Cited by:  Papers (24)  |  Patents (2)
    Save to Project icon | Request Permissions | Click to expandQuick Abstract | PDF file iconPDF (1768 KB)  

    The aim of this article is to explore a possible approach to the problem of designing control and diagnostic strategies for future generations of automotive engines. The work described focuses on the use of physical models to estimate unmeasured or unmeasurable variables and parameters, to be used for control and diagnostic purposes. We introduce the mean value engine model used, present a conceptual strategy for combined control and diagnosis focusing mainly on the problem of air fuel ratio control, review basic concepts related to estimation in nonlinear systems, and propose various forms of the estimators that serve different objectives. We illustrate estimation problems in the context of a simplified engine model, assuming both linear and nonlinear measurement of oxygen concentration in the exhaust. Some simulation and experimental results related to estimation-based control and diagnosis are shown View full abstract»

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  • Dynamic modeling and control of hybrid electric vehicle powertrain systems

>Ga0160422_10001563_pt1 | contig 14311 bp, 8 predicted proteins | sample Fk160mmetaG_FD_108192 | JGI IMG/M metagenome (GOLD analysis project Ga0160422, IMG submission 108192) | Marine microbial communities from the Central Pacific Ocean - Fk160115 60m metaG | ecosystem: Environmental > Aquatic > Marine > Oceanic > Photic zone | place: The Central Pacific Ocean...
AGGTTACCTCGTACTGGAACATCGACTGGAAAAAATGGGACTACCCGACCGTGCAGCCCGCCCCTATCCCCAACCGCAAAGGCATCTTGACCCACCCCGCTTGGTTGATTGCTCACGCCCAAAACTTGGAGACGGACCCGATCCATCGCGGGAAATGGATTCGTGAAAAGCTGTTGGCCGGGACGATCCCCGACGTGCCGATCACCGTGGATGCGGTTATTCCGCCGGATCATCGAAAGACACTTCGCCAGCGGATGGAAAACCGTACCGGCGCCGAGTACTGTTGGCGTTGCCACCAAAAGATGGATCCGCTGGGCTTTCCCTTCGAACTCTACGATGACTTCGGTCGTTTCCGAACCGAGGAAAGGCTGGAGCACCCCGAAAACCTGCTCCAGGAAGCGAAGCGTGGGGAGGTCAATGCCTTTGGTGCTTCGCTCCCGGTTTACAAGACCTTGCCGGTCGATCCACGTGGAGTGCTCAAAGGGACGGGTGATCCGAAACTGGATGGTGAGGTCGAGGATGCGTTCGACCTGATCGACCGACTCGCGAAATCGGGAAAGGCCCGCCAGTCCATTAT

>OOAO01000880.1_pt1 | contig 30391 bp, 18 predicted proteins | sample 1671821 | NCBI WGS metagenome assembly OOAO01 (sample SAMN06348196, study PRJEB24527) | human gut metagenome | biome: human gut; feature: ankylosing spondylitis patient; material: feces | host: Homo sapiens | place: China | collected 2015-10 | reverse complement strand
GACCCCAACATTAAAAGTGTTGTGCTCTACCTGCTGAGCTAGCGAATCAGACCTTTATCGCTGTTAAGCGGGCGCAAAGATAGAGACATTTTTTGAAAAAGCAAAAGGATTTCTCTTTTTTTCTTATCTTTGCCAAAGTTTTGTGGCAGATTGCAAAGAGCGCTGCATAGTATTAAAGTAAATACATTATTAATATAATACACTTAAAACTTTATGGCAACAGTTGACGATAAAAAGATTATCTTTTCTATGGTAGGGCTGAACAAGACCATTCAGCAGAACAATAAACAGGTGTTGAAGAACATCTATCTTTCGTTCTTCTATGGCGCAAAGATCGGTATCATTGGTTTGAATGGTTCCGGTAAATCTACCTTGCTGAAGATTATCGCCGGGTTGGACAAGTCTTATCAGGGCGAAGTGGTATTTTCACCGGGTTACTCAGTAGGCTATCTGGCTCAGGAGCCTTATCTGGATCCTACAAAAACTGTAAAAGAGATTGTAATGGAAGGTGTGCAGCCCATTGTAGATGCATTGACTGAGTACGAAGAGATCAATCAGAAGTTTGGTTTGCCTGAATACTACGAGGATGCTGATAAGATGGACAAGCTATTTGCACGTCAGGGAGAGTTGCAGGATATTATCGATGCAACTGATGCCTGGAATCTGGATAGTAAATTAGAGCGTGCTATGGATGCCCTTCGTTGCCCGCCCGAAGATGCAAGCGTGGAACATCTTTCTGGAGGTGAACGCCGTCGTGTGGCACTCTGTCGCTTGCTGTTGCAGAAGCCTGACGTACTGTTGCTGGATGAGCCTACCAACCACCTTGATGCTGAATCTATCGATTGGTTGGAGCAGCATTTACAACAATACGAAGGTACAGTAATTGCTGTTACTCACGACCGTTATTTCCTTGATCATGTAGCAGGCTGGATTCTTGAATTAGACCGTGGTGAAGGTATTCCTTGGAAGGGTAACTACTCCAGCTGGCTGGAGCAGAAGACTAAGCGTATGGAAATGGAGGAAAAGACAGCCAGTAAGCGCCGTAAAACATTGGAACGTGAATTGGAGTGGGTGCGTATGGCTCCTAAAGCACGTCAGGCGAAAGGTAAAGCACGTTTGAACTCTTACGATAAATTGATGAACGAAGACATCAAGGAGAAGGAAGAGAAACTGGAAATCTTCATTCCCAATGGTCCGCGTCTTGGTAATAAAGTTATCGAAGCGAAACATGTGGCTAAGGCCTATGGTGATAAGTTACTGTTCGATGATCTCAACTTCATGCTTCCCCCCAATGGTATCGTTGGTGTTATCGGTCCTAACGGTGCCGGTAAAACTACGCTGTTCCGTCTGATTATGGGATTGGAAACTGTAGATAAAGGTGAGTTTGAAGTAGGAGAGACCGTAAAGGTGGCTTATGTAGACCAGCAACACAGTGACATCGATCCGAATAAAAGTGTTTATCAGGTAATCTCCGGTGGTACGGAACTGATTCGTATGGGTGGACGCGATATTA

Publication Year: 1998 , Page(s): 17 - 33
    Cited by:  Papers (70)  |  Patents (4)
    Save to Project icon | Request Permissions | Click to expandQuick Abstract | PDF file iconPDF (2316 KB)  

    This paper describes the mathematical modeling, analysis, and simulation of a dynamic automatic manual layshaft transmission and dry clutch combination powertrain model, and corresponding coordinated control laws synthesized using a conventional SI ICE powerplant-alternator combination, a dry clutch and manual transmission/differential, variable field alternator, brakes, and complete vehicle longitudinal dynamics with tire-road interface characterization. The conventional power train model is validated using experimental test data confirming accurate emulation of dynamic components of the pre-hybridized vehicle. In addition, the development of dynamic series and parallel hybrid electric vehicle (HEV) powertrain models and corresponding coordinated control laws are described. A discussion of the key issues associated with coordinated control law development is provided. Simulations of the dynamic behavior of two types of series HEVs are shown View full abstract»

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  • Observer-based air fuel ratio control

    Publication Year: 1998 , Page(s): 72 - 83
    Cited by:  Papers (28)  |  Patents (1)
    Save to Project icon | Request Permissions | Click to expandQuick Abstract | PDF file iconPDF (1032 KB)